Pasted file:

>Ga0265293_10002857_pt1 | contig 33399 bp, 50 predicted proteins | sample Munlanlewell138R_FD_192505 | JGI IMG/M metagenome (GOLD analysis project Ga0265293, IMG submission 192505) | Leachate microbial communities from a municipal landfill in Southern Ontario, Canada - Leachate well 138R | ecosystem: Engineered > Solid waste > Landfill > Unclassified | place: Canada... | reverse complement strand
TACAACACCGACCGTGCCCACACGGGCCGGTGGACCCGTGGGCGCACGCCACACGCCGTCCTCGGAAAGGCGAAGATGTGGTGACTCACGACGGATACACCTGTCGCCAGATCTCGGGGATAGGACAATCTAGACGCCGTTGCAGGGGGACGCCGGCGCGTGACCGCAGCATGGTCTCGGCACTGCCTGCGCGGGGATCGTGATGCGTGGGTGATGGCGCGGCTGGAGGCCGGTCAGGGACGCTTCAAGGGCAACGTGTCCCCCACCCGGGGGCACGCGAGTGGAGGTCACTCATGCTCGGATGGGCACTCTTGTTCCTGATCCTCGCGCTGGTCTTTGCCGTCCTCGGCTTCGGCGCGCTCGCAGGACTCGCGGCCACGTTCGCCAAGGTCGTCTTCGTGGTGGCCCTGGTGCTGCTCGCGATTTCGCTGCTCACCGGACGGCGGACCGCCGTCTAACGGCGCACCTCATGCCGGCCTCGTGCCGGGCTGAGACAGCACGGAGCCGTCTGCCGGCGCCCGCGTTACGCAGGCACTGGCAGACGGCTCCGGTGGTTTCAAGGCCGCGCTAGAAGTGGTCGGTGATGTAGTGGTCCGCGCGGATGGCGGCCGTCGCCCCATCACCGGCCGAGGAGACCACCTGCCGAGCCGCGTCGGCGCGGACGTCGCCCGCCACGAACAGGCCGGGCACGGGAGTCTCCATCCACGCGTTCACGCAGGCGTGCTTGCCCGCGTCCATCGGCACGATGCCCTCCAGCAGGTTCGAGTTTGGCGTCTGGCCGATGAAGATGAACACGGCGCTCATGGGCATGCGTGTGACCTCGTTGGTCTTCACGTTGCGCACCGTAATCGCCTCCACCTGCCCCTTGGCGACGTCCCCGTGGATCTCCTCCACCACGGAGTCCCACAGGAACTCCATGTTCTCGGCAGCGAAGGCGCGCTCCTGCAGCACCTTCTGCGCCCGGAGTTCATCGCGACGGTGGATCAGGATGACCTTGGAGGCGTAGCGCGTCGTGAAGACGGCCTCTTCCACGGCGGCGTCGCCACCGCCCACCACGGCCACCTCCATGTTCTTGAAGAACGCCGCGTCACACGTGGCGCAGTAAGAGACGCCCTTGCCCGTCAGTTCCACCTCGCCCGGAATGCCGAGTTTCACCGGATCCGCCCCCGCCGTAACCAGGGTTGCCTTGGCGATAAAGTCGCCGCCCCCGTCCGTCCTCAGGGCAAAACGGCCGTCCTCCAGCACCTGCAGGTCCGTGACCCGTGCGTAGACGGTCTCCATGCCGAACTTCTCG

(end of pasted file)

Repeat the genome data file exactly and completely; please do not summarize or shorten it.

>Ga0265293_10002857_pt1 | contig 33399 bp, 50 predicted proteins | sample Munlanlewell138R_FD_192505 | JGI IMG/M metagenome (GOLD analysis project Ga0265293, IMG submission 192505) | Leachate microbial communities from a municipal landfill in Southern Ontario, Canada - Leachate well 138R | ecosystem: Engineered > Solid waste > Landfill > Unclassified | place: Canada... | reverse complement strand
TACAACACCGACCGTGCCCACACGGGCCGGTGGACCCGTGGGCGCACGCCACACGCCGTCCTCGGAAAGGCGAAGATGTGGTGACTCACGACGGATACACCTGTCGCCAGATCTCGGGGATAGGACAATCTAGACGCCGTTGCAGGGGGACGCCGGCGCGTGACCGCAGCATGGTCTCGGCACTGCCTGCGCGGGGATCGTGATGCGTGGGTGATGGCGCGGCTGGAGGCCGGTCAGGGACGCTTCAAGGGCAACGTGTCCCCCACCCGGGGGCACGCGAGTGGAGGTCACTCATGCTCGGATGGGCACTCTTGTTCCTGATCCTCGCGCTGGTCTTTGCCGTCCTCGGCTTCGGCGCGCTCGCAGGACTCGCGGCCACGTTCGCCAAGGTCGTCTTCGTGGTGGCCCTGGTGCTGCTCGCGATTTCGCTGCTCACCGGACGGCGGACCGCCGTCTAACGGCGCACCTCATGCCGGCCTCGTGCCGGGCTGAGACAGCACGGAGCCGTCTGCCGGCGCCCGCGTTACGCAGGCACTGGCAGACGGCTCCGGTGGTTTCAAGGCCGCGCTAGAAGTGGTCGGTGATGTAGTGGTCCGCGCGGATGGCGGCCGTCGCCCCATCACCGGCCGAGGAGACCACCTGCCGAGCCGCGTCGGCGCGGACGTCGCCCGCCACGAACAGGCCGGGCACGGGAGTCTCCATCCACGCGTTCACGCAGGCGTGCTTGCCCGCGTCCATCGGCACGATGCCCTCCAGCAGGTTCGAGTTTGGCGTCTGGCCGATGAAGATGAACACGGCGCTCATGGGCATGCGTGTGACCTCGTTGGTCTTCACGTTGCGCACCGTAATCGCCTCCACCTGCCCCTTGGCGACGTCCCCGTGGATCTCCTCCACCACGGAGTCCCACAGGAACTCCATGTTCTCGGCAGCGAAGGCGCGCTCCTGCAGCACCTTCTGCGCCCGGAGTTCATCGCGACGGTGGATCAGGATGACCTTGGAGGCGTAGCGCGTCGTGAAGACGGCCTCTTCCACGGCGGCGTCGCCACCGCCCACCACGGCCACCTCCATGTTCTTGAAGAACGCCGCGTCACACGTGGCGCAGTAAGAGACGCCCTTGCCCGTCAGTTCCACCTCGCCCGGAATGCCGAGTTTCACCGGATCCGCCCCCGCCGTAACCAGGGTTGCCTTGGCGATAAAGTCGCCGCCCCCGTCCGTCCTCAGGGCAAAACGGCCGTCCTCCAGCACCTGCAGGTCCGTGACCCGTGCGTAGACGGTCTCCATGCCGAACTTCTCG